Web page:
Medline ® Abstract for Reference 33
of 'Hereditary pancreatitis'
Pathways to injury in chronic pancreatitis: decoding the role of the high-risk SPINK1 N34S haplotype using meta-analysis.
Aoun E, Chang CC, Greer JB, Papachristou GI, Barmada MM, Whitcomb DC
PLoS One. 2008;3(4):e2003. Epub 2008 Apr 16.
BACKGROUND: The complex interactions between recurrent trypsin-mediated pancreatic injury, alcohol-associated pancreatic injury and SPINK1 polymorphisms in chronic pancreatitis (CP) are undefined. We hypothesize that CP occurs as a result of multiple pathological mechanisms (pathways) that are initiated by different metabolic or environmental factors (etiologies) and may be influenced differentially by downstream genetic risk factors. We tested this hypothesis by evaluating the differences in effect size of the high risk SPINK1 N34S haplotype on CP from multiple etiologies after combining clinical reports of SPINK1 N34S frequency using meta-analysis.
METHODS AND FINDINGS: The Pubmed and the Embase databases were reviewed. We studied 24 reports of SPINK1 N34S in CP (2,421 cases, 4,857 controls) using reported etiological factors as surrogates for pathways and multiple meta-analyses to determine the differential effects of SPINK1 N34S between alcoholic and non-alcoholic etiologies. Using estimates of between-study heterogeneity, we sub-classified our 24 studies into four specific clusters. We found that SPINK1 N34S is strongly associated with CP overall (OR 11.00; 95% CI: 7.59-15.93), but the effect of SPINK1 N34S in alcoholic CP (OR 4.98, 95% CI: 3.16-7.85) was significantly smaller than in idiopathic CP (OR 14.97, 95% C.I. = 9.09-24.67) or tropical CP (OR 19.15, 95% C.I. = 8.83-41.56). Studies analyzing familial CP showed very high heterogeneity suggestive of a complex etiology with an I(2) = 80.95%.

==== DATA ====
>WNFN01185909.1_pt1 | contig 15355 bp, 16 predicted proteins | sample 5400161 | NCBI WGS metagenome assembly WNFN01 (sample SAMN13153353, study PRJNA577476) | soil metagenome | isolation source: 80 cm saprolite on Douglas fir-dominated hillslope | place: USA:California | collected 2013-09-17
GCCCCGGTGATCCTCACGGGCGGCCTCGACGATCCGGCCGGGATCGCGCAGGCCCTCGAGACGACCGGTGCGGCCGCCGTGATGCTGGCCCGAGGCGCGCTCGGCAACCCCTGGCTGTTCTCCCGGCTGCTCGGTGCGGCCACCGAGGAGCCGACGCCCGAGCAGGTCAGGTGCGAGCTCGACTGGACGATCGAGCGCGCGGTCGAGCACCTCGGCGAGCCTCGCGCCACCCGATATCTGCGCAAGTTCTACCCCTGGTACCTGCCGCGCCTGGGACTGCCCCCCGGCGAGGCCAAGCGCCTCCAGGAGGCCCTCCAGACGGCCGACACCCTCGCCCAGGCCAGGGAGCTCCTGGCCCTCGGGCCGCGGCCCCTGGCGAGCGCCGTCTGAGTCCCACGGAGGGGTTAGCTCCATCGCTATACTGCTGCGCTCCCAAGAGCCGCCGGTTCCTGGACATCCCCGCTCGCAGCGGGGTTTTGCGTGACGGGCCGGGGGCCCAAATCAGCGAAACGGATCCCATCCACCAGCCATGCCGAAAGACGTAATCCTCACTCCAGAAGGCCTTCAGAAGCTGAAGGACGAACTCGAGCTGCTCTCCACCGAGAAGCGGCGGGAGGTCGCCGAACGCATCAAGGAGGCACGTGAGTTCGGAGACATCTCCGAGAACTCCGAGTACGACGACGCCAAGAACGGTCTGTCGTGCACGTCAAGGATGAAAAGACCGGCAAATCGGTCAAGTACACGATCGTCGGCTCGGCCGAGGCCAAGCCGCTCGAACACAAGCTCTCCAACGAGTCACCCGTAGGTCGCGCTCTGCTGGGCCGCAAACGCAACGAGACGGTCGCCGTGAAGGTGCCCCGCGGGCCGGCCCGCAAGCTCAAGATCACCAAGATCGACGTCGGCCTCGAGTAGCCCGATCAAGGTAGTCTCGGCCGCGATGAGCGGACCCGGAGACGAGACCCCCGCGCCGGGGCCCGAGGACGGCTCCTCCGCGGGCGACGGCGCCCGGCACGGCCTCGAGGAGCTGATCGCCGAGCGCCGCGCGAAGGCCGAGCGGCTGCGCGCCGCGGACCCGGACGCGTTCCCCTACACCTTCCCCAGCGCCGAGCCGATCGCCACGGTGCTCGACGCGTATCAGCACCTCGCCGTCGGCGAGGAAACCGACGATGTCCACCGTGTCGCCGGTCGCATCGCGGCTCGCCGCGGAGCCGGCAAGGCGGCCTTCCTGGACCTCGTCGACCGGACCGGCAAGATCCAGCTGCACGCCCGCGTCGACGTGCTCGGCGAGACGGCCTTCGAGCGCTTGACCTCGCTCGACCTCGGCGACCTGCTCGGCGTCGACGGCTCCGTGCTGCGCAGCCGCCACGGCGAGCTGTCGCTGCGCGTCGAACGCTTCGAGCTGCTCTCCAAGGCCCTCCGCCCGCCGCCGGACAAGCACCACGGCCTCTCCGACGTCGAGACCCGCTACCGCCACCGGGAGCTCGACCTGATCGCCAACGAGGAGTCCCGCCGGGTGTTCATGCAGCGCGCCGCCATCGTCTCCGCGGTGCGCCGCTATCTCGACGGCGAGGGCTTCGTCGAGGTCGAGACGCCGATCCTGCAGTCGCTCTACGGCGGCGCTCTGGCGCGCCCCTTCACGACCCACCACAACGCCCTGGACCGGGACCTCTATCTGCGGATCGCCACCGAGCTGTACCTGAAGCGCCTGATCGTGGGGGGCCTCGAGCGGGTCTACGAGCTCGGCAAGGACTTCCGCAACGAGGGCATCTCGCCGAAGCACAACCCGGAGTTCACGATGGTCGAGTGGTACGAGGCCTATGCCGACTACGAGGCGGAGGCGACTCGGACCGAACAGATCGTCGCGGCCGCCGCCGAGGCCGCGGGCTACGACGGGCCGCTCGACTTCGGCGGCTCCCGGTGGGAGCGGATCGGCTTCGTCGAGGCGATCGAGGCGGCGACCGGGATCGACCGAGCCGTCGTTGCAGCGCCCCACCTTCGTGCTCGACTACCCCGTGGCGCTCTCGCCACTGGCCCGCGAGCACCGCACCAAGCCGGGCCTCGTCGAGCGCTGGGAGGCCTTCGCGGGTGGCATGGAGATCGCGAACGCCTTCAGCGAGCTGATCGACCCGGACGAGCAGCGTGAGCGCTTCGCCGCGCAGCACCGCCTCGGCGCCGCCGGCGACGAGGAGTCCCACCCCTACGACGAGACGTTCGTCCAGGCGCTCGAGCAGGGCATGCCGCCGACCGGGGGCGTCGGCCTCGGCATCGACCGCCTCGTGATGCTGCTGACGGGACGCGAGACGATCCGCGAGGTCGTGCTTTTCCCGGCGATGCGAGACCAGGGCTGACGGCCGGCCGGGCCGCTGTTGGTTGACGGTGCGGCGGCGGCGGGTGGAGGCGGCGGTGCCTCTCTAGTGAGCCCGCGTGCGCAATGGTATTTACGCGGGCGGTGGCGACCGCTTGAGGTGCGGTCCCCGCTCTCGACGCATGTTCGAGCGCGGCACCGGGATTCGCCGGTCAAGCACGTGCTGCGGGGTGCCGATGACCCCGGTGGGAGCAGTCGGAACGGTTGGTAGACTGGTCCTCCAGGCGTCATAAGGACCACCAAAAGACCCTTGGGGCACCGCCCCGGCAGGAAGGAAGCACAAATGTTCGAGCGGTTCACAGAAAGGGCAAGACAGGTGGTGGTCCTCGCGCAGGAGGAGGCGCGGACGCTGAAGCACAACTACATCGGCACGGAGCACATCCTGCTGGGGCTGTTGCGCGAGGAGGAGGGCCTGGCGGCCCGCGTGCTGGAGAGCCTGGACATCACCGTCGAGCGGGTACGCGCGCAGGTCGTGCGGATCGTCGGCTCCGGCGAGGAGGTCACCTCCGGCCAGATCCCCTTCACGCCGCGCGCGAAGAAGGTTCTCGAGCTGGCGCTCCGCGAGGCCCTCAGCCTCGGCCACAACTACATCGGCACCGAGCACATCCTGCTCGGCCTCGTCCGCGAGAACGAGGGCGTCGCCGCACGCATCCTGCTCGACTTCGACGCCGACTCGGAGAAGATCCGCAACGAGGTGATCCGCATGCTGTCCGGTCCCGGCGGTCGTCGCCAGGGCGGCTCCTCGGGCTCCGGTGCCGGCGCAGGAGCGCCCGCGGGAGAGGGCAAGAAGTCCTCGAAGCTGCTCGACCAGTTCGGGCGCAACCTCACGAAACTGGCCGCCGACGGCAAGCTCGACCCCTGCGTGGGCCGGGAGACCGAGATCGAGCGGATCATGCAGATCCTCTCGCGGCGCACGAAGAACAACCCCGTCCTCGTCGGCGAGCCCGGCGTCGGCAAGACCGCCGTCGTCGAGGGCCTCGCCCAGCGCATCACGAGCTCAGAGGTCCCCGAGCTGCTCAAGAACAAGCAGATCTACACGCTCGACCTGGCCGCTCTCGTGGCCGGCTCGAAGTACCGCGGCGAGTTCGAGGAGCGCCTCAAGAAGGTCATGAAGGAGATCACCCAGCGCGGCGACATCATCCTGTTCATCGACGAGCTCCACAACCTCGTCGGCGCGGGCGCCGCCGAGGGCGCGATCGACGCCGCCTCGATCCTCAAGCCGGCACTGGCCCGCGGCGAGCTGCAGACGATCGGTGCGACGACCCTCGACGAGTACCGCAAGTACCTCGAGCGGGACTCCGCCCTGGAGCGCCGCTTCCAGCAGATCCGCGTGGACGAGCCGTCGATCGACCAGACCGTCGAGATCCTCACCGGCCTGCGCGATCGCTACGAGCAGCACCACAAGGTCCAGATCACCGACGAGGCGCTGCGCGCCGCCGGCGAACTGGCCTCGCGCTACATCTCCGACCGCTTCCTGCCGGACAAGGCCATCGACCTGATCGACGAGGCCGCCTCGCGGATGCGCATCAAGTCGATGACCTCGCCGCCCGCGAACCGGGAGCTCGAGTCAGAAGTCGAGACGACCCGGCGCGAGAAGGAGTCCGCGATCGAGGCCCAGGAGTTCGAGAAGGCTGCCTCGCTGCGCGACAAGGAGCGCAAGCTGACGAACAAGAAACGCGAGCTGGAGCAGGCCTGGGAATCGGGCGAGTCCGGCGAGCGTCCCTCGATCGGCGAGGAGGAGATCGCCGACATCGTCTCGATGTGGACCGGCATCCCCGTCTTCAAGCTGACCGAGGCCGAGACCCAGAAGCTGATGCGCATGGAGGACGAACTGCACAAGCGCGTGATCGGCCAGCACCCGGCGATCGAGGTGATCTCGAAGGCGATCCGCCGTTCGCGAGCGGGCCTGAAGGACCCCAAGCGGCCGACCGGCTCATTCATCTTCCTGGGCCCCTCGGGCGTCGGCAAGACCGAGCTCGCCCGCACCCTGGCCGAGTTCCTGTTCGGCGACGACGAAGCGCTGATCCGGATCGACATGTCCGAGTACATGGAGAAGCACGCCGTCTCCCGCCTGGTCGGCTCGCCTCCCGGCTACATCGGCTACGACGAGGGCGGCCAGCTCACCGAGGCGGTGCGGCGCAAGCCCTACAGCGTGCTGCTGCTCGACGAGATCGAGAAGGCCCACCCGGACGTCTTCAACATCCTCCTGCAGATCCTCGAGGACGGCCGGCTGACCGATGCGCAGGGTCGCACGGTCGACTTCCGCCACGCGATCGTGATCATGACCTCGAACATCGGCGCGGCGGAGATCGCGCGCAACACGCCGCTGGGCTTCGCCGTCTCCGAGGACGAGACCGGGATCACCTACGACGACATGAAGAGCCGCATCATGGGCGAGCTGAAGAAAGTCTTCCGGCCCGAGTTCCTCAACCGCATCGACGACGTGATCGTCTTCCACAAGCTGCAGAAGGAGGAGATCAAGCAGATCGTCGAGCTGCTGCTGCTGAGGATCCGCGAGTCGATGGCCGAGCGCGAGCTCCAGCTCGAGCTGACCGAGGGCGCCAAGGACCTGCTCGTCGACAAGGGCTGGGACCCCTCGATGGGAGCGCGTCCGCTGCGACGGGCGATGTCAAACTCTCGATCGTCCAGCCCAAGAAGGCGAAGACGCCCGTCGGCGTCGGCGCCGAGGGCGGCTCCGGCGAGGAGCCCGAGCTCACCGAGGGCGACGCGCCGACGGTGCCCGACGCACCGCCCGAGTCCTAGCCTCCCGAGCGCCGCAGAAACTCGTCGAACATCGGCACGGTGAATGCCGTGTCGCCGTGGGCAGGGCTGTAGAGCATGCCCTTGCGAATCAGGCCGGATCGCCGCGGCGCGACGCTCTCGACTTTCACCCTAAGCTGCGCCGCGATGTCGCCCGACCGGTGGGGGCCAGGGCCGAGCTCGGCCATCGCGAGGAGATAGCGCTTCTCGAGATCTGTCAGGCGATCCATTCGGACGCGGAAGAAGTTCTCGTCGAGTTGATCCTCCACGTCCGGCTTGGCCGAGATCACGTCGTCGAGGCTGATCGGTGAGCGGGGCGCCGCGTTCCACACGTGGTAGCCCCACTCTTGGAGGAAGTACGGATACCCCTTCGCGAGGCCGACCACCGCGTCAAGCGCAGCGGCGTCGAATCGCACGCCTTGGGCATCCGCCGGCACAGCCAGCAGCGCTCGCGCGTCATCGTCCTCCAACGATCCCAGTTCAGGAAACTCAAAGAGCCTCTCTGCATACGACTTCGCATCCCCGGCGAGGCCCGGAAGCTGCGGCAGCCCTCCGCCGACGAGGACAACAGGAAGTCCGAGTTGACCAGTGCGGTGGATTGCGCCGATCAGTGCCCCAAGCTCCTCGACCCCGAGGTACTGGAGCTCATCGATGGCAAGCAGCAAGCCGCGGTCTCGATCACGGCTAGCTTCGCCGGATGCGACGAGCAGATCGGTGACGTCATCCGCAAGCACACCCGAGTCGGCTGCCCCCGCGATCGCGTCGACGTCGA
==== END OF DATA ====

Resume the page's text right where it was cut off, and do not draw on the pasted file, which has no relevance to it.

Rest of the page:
CONCLUSION: The small effect of SPINK1 N34S in alcoholic subjects suggests that CP is driven through a different pathway that is largely trypsin-independent. The results also suggest that large effect sizes of SPINK1 N34S in small candidate gene studies in CP may be related to a mixture of multiple etiologic pathways leading to the same clinical endpoint.
Division of Gastroenterology, Hepatology and Nutrition, Department of Medicine, University of Pittsburgh, Pittsburgh, Pennsylvania, United States of America.